If you check the site in your browser right now, you won’t notice any changes. That’s because the stylesheet has not yet been linked in any template. Go ahead and add it to the base.njk template as shown below.

      eleventy-blog/_includes/layouts/base.njk

      <!DOCTYPE html>
      <html lang="en">
        <head>
          <meta charset="UTF-8" />
          <meta name="viewport" content="width=device-width, initial-scale=1.0" />
          <link rel="stylesheet" href="https://www.digitalocean.com/css/style.css" />
          <title>{{ title }}</title>
        </head>
        <body>
          <header>{% include "nav.njk" %}</header>
          <main>
            {{ content | safe }}
          </main>
        </body>
      </html>
      

      After saving the file, the styles should kick in immediately.

      Styled homepage

      In this step, you added styling to the website using the Bulma CSS framework. In the next step, you’ll expand the site by creating an “About” page.

      Step 6 — Creating an About Page

      At the moment, there is a link to a non-existent “About” page in the navigation menu. You’ll change that by creating a unique layout for all static pages, and afterward, the “About” page itself. In the _includes/layouts folder, create a page.njk file. This will be the layout for all static pages on the site.

      Open the new file in your editor and populate it with the code below. The front matter layout property is used to indicate that the page layout should inherit from the previously created base.njk template. This is known as layout chaining, and it allows us to reuse a template while adding unique elements that are specific to the new template, which helps avoid unnecessary repetition of basic site structures.

      eleventy-blog/_includes/layouts/page.njk

      ---
      layout: layouts/base.njk
      ---
      
      <article class="page-layout">
        <div class="container">
          <div class="columns">
            <div class="column is-8 is-offset-2">
              <div class="content mt-5">
                <h1>{{ title }}</h1>
                {{ content | safe }}
              </div>
            </div>
          </div>
        </div>
      </article>
      

      Now that you have a page layout, you can create the “About” page. To do this, create a directory at the project root called about, and add a new index.md markdown file within it.

      Add the following code into the file:

      eleventy-blog/about/index.md

      ---
      title: About Me
      layout: layouts/page.njk
      ---
      
      I am a person that writes stuff.
      

      After saving the file, go to https://localhost:8080/about. The page should load correctly with the specified layout.

      About page

      Creating other pages, such as a contact page or newsletter page, can be done in the same way: create a directory with the name of the page, then add an index.md file at the root of the new directory. You can also use an HTML or Nunjucks file instead of Markdown if you prefer.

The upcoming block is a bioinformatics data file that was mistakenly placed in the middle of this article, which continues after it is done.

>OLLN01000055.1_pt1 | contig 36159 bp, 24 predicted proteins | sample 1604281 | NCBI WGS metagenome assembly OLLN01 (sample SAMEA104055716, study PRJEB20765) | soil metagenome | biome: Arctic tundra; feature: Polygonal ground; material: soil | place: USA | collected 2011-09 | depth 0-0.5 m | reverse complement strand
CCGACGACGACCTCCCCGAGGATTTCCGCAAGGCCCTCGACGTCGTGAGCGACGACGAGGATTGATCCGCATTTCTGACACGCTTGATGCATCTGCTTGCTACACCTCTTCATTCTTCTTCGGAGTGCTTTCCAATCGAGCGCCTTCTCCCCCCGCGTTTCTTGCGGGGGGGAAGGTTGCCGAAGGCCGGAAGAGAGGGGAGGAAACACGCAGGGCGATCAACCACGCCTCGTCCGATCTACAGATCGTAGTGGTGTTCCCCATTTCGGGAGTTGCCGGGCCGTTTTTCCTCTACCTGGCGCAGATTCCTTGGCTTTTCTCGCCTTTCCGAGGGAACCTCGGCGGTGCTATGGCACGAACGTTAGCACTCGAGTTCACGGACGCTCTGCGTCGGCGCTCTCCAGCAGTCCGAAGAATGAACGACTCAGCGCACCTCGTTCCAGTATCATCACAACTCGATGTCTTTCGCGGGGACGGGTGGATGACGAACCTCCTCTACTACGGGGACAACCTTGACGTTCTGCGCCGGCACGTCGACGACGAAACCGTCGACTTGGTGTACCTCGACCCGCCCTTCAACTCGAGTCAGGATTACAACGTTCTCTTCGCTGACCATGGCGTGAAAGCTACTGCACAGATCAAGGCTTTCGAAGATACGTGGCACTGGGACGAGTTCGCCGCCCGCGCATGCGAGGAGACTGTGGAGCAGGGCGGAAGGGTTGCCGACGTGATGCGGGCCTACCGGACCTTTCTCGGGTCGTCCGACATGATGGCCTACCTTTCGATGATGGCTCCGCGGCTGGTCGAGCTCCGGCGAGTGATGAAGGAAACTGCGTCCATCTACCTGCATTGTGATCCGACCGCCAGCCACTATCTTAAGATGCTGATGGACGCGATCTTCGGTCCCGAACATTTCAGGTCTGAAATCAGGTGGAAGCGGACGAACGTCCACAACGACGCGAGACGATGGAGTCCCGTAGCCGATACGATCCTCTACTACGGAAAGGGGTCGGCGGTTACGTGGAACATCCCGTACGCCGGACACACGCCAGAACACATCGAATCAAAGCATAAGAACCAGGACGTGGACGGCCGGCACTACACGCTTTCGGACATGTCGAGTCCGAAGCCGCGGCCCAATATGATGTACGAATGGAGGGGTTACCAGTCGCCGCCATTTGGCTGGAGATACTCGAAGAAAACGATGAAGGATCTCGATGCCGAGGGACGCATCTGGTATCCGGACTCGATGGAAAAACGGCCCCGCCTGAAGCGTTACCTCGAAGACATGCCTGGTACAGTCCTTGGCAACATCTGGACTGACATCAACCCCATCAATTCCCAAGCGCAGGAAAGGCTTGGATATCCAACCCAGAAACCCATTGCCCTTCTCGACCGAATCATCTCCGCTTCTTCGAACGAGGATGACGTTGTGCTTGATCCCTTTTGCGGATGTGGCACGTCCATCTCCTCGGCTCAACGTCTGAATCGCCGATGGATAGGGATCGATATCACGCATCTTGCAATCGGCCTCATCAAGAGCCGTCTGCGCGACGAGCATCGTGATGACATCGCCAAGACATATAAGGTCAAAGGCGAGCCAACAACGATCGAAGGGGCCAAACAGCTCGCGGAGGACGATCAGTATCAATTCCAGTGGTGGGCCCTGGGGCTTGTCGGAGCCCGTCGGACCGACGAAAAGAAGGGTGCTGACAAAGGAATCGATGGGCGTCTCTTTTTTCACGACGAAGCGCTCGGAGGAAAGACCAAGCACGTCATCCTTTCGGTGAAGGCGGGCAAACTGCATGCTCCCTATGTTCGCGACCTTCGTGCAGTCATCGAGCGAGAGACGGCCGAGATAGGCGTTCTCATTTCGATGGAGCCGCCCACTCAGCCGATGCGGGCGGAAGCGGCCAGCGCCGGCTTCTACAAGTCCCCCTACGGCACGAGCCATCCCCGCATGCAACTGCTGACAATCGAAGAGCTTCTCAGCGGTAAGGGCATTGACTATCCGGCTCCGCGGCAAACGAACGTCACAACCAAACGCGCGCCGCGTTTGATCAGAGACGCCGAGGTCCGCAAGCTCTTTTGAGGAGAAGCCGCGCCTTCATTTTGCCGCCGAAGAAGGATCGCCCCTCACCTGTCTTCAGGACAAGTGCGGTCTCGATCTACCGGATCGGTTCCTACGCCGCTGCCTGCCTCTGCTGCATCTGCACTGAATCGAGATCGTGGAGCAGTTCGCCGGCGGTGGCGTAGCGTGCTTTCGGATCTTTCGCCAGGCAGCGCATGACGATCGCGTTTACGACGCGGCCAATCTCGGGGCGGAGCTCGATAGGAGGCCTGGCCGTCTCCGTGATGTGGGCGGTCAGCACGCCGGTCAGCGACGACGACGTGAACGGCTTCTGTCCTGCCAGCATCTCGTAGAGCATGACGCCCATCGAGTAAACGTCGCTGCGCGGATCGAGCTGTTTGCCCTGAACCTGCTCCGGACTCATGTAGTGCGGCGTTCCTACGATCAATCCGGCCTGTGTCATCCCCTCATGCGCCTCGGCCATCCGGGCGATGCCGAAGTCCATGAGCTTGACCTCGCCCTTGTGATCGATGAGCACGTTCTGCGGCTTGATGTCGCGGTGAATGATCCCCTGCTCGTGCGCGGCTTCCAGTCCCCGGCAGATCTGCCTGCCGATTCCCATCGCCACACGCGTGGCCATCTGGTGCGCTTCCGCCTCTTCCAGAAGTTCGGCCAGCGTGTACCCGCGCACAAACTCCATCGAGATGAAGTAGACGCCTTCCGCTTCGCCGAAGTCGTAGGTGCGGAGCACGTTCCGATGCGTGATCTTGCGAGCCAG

In this step, you created a unique layout for static pages and added an “About” page to the site. In the next section, you’ll create and process blog posts on an Eleventy website.

      Step 7 — Creating Posts

      Creating a blog post is very similar to creating a page. You’ll start by creating a directory called posts at the project root to keep all posts.

      However, you will create a different layout for posts. It’s going to be similar to the layout for pages, but you will include a date to differentiate it. In a real-world project, it’s likely that you’ll want different layouts for posts and pages, so it’s good practice to create a new layout for each one.

      In the _includes/layouts directory, create a new post.njk file and open it in your text editor. Paste the code below into your post.njk layout file.

      eleventy-blog/_includes/layouts/post.njk

      ---
      layout: layouts/base.njk
      ---
      
      <section class="page-layout">
        <div class="container">
          <div class="columns">
            <div class="column is-8 is-offset-2">
              <article class="content mt-5">
                <h1 class="title">{{ title }}</h1>
                <p class="subtitle is-6">
                  Published on: <time datetime="{{ page.date }}">{{ page.date }}</time>
                </p>
                {{ content | safe }}
              </article>
            </div>
          </div>
        </div>
      </section>
      

      Similar to the page.njk template, the post template extends the base template with additions that make sense for posts (such as the date of publication).

      To use this template, create a new file in your posts directory called first-post.md, and open it in your text editor.

      Paste the following contents into the first-post.md file:

      eleventy-blog/posts/first-post.md

      ---
      title: My First Blog Post
      description: This is the first post on my blog
      tags: post
      date: 2021-06-19
      layout: layouts/post.njk
      ---
      
      You’ll find this post in your `posts` directory. Go ahead and edit it and re-build the site to see your changes. You can rebuild the site in many different ways, but the most common way is to run `eleventy --serve`, which launches a web server and auto-regenerates your site when a file is updated.